How You Eat Is More Important Than What You Eat, According To A Nutritional Psychologist
There is a whole lot of advice out there about the best and healthiest foods to eat. It can be more than a little overwhelming trying to consume all that information, let alone the food itself. Above all, though, an enjoyable and mindful relationship with your eating practices deserves the same consideration as the actual food you put in your body. When it comes down to it, how you eat is more important than what you eat. So if you've never really paid much attention to this before, now's the time to start thinking about the right eating habits for a happier and healthier you.
Elite Daily spoke with Dr. Amanda Baten, a clinical and nutritional psychologist and founder of The Center for Integrative Practices in NYC.
Developing a sustainable and healthy lifestyle includes the understanding of how food is fuel, and how it affects both the mind and the body. How we eat is just as important as what we eat.
Consider some of the habits you have around meal time, and where there may be room for improvement. It might be time to make them a little more enjoyable, no? After all, food is life, amirite?
1. Make Your Food At Home
Cooking in and of itself can be a really nurturing way to treat yourself, but what's more is that a 2014 study at John Hopkins showed that people who eat at home tend to eat more nutritiously across the board.
Foods that aren't eaten at home are also more likely to be high in preservatives and sodium, which tend to make you feel pretty crummy after the meal is over.
2. Always Have Some Food Prepared To Throw Into Any Meal
If I don't have food prepared -- even just nutritious snacks -- I usually find myself hangry AF and grabbing frantically at the first thing I find in my kitchen.
No need to full-out meal prep here, but there are plenty of ways to plan ahead. Chop up some veggies and store in the fridge for later, make some hard-boiled eggs that'll last you all week, or even a tasty, home-blended hummus.
Trust me, it's so much easier to have the hardest part out of the way so you can sit down and enjoy nutrient-rich foods that leave you feeling fully satiated and energized.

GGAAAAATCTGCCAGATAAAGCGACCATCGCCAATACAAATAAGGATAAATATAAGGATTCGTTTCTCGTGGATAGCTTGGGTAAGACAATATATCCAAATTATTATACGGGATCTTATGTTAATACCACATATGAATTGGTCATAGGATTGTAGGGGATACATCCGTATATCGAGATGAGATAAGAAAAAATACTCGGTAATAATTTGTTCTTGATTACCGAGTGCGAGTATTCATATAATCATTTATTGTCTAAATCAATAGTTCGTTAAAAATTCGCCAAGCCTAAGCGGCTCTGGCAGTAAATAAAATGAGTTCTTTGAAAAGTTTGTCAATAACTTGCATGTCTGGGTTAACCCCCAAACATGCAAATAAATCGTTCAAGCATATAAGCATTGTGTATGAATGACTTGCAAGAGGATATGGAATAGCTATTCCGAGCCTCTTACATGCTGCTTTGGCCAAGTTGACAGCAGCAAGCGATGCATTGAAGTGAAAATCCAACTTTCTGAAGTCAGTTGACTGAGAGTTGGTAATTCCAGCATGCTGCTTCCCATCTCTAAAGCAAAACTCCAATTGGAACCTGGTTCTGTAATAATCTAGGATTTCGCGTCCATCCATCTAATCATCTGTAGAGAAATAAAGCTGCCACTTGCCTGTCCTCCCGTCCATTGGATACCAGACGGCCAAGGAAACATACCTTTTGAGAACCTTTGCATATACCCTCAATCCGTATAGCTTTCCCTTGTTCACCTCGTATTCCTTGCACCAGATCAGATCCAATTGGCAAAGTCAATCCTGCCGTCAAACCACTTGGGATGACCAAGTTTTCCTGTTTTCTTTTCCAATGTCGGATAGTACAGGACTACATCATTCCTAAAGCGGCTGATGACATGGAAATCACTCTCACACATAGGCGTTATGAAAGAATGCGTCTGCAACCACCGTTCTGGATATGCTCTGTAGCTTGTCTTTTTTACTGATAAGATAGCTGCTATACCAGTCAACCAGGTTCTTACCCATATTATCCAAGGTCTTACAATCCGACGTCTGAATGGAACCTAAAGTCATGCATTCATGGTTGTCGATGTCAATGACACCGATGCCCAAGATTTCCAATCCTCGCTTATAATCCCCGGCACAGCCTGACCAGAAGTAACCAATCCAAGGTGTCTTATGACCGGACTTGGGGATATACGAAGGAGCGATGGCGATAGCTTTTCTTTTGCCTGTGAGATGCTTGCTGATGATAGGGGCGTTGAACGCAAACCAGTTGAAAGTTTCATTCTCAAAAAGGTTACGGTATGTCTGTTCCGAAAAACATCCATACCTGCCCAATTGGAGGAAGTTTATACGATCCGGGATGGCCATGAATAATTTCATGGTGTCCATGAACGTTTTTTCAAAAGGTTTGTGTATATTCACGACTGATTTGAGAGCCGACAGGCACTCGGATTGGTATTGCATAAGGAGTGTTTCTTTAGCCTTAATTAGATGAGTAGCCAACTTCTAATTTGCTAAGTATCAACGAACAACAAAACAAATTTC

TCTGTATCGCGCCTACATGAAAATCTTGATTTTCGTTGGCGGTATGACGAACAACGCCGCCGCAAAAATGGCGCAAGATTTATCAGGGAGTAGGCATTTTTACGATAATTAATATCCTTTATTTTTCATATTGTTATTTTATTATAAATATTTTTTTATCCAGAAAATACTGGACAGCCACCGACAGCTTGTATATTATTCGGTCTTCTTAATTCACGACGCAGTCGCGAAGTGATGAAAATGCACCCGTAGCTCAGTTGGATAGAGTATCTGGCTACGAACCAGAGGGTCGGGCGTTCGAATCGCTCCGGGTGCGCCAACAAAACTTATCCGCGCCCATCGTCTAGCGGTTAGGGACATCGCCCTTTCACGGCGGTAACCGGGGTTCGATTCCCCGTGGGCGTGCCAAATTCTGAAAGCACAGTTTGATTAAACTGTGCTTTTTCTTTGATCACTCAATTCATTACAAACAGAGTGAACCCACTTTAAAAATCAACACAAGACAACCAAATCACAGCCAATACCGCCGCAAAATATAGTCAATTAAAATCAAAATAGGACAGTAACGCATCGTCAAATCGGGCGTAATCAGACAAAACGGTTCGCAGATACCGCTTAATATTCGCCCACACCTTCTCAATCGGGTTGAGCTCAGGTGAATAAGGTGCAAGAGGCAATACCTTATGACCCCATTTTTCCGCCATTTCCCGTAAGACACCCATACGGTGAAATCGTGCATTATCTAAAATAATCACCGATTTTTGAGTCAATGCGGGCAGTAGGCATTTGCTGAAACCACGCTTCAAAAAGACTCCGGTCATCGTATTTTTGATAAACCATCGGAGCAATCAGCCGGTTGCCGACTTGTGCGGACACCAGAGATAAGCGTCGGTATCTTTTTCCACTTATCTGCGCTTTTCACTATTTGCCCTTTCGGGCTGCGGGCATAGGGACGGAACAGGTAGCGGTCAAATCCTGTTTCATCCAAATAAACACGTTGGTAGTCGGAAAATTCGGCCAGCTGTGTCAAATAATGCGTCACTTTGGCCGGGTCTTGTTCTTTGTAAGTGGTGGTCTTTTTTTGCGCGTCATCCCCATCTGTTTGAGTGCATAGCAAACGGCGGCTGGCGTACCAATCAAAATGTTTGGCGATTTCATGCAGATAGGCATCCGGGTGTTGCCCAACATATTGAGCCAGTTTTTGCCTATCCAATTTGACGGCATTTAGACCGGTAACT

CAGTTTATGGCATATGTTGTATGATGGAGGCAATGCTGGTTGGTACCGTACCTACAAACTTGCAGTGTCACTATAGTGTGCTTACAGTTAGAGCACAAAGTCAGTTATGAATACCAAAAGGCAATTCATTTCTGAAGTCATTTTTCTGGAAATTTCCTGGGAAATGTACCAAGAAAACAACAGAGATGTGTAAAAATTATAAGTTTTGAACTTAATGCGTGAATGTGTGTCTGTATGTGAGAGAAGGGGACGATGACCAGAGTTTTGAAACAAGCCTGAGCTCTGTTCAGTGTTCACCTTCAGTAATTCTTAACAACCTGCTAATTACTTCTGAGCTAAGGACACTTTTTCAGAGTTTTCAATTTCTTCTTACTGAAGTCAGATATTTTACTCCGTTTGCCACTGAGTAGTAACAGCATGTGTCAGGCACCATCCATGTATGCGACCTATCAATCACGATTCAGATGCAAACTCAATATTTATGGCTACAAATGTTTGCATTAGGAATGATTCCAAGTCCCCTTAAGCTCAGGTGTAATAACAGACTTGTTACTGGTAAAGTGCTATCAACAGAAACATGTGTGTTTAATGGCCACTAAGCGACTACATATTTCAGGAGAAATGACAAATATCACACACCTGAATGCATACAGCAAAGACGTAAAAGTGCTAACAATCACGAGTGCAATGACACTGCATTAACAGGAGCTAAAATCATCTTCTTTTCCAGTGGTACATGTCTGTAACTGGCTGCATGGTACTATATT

3. Resist The Urge To Watch A Show Or Use Your Phone While You Eat
That's right -- no Instagram, no work, no Netflix, not even a book of poetry. Eating without distraction is probably more important than you realize. Research shows that your taste perception is actually reduced if your mind is distracted while you eat, and as a result, your body needs a greater concentration of saltiness and sweetness to feel satisfied.
Dr. Baten adds,
Mindless eating, or eating while watching television or on the computer, can often result in eating quickly, overeating, and not fully enjoying and appreciating what we eat and where it comes from.
You'll just have to find another time to catch up on your cat videos, guys.
4. Sit Down When You Eat
While the era of to-go eating is alive and well, having a seat while you eat really is better for you than eating while standing (or walking, or driving, or typing, for that matter), since it really helps with eating mindfully.
A Japanese study published in the Journal of the Academy of Nutrition and Dietetics found that adult women who sat down while eating were less likely to overeat, and it is also thought that your body should be relaxed to process your food efficiently.
5. Eat What You Like
The practice of intuitive eating encourages people to follow their cravings and recognize when they are full, and also says that the body essentially knows what it needs if you can learn to listen to it. Some studies find, in fact, that most restrictive diets aren't actually all that effective or good for you.
Even if your goal is to eat more nutrient-rich foods, that doesn't mean you necessarily need to refuse yourself anything, even if you do want to shift your food habits.
Dr. Baten recommends focusing on adding in the good stuff rather than restricting the bad stuff:
If healthier choices are the goals, try adding healthy foods in with what may be hard to give up. If you are planning to have that pizza, add in more vegetables and leafy greens.
6. Eat With The People You Love
Not only is it nice to share food with each other, it's also good for your minds and bodies.
Dr. Baten tells Elite Daily,
I encourage my patients to treat meal times as opportunities to sit with friends and to enjoy the social aspects of eating with others. This practice allows for slower eating, healthier digestion, and an awareness of when you have had enough to eat.
Anyone else feeling hungry?